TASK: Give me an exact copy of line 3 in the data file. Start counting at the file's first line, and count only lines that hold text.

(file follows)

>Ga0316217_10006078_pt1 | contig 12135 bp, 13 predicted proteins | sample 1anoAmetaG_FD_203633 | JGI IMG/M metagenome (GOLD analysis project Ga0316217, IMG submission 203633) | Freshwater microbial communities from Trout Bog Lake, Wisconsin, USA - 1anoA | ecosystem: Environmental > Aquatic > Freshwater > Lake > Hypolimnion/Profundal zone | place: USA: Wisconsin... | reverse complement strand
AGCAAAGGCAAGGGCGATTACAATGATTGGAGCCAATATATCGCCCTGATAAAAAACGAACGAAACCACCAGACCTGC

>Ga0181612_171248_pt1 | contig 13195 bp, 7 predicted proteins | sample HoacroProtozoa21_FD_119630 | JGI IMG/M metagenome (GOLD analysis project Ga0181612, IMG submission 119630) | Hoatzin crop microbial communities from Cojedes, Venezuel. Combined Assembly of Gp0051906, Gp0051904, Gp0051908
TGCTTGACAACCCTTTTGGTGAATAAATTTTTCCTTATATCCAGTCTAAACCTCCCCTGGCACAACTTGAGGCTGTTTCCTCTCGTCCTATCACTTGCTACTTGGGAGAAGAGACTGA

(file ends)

>Ga0181612_171248_pt1 | contig 13195 bp, 7 predicted proteins | sample HoacroProtozoa21_FD_119630 | JGI IMG/M metagenome (GOLD analysis project Ga0181612, IMG submission 119630) | Hoatzin crop microbial communities from Cojedes, Venezuel. Combined Assembly of Gp0051906, Gp0051904, Gp0051908